As the sun sets on the warmest nights of summer, the air becomes alive with the blinking lights of fireflies. They love the weather that can make the city feel especially oppressive, the heat and the humidity.
While there are thousands of species of fireflies, the one you’re most likely to witness in New York City is the common eastern firefly—Photinus pyralis—sometimes called the big dipper firefly, as the male’s light pattern can appear like an illuminated J as it flies, trying to find a mate with these rhythmic semaphores. (And on clear summer nights, you can easily see the Big Dipper constellation up in the stars. Can you find it above? Do any stars twinkle in response to these tiny beetles hovering just above the ground?) Their green-yellow bioluminescence comes from the chemical reaction of luciferin and luciferase on the tiny “lantern” they carry on their abdomen.
The yearly populations of fireflies can be difficult to predict; sometimes they get fooled by the early warmth of spring and then cannot survive the sudden cold. Other years with plenty of rain allow them to flourish. If you remember seeing them in more bountiful numbers as a kid, you may not be wrong. They have experienced a recent decline due to light pollution that can interfere with their signaling, insecticides, and a loss of the habitats where they need to spend time underground as juveniles.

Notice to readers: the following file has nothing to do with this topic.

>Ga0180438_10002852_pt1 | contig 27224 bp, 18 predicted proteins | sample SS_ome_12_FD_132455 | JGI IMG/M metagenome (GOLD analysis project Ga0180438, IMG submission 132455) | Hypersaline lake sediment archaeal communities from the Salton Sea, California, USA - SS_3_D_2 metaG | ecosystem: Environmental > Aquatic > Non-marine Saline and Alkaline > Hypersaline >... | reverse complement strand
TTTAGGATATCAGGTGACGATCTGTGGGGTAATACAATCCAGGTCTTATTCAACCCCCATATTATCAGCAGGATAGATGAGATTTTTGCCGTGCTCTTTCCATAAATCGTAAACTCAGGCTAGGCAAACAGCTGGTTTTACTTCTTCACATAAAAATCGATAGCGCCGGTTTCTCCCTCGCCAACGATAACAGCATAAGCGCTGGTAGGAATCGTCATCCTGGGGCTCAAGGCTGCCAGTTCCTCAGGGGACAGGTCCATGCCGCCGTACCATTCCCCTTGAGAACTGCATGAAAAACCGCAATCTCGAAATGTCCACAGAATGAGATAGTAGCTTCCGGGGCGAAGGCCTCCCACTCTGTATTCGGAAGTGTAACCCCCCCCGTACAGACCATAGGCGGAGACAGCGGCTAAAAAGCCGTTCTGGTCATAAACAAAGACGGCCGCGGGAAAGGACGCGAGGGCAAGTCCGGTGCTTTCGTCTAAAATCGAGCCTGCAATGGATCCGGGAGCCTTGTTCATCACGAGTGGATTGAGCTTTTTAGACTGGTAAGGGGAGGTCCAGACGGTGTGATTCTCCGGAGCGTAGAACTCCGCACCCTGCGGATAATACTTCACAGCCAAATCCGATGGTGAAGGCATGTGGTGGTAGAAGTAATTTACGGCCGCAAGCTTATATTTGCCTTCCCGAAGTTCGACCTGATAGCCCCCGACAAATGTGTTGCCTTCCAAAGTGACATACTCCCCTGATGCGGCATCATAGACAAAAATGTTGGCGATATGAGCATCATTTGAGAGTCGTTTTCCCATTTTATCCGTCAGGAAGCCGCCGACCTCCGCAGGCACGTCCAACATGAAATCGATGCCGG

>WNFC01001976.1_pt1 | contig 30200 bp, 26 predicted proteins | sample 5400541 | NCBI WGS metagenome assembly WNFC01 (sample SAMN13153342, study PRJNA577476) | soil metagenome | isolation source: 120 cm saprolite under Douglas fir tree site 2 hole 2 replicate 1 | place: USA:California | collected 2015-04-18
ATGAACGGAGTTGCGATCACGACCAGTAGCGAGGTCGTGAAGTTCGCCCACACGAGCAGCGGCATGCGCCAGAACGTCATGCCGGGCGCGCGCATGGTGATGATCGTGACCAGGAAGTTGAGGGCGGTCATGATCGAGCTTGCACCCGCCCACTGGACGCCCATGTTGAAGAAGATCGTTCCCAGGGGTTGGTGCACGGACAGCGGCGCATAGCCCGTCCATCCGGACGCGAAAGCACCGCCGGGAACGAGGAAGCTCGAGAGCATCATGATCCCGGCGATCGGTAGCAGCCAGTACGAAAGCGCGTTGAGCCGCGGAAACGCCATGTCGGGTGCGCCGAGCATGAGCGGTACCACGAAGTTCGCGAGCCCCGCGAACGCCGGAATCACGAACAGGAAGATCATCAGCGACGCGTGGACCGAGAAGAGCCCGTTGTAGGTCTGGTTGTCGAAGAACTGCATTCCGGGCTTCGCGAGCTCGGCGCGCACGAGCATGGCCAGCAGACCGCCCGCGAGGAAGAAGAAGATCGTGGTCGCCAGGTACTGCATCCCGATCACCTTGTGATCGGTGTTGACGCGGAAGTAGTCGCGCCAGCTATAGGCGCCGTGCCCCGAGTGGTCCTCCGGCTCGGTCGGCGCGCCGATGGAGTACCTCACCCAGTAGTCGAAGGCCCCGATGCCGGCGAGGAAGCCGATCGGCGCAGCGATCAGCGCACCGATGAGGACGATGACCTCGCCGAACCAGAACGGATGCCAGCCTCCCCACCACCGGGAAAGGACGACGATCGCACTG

But on those summer nights, the kind where you’d rather stay out long beyond sunset than return home, you can find them. They love the parks, like all New Yorkers in summer, but they also love the empty lots and cemeteries where fewer people are there to disturb their mating rituals. Walk some evening by Green-Wood Cemetery in Brooklyn and watch them emerge over the monuments and tombstones and sculpted angels like spirits resurrected.
- Firefly or lightning bug? According to a map from NC State University’s Department of Statistics, New York is a state where they are used interchangeably. The West Coast tends towards firefly and the Midwest to lightning bug, but some places seem to like them both too much to choose.
- The city is full of messages in light that are easy to overlook. Next time you take the subway, notice the signal lights used by the train operators. Just like a traffic light, red is stop, green is go, and yellow is go with caution. Some of the signaling equipment in use dates back to the 1930s! (Leading to, surprise, delays.)
- There are many species of street lights in our fair city. The NYC Street Design Manual lists 13 types of standard, distinctive, and historic poles and 11 varieties of “luminaries”—which happen to be rated using the BUG system (Backlight, Uplight, and Glare). The possible combinations create a matrix that includes the octagonal pole with the cobra head luminaire, the arty Bishops Crook pole (first introduced in 1900 on narrow streets) with teardrop luminaire, and the World’s Fair Pedestrian Pole (originally installed in the 1964 extravaganza, but now present in many parks and pedestrian walkways) with the 2085 luminaire.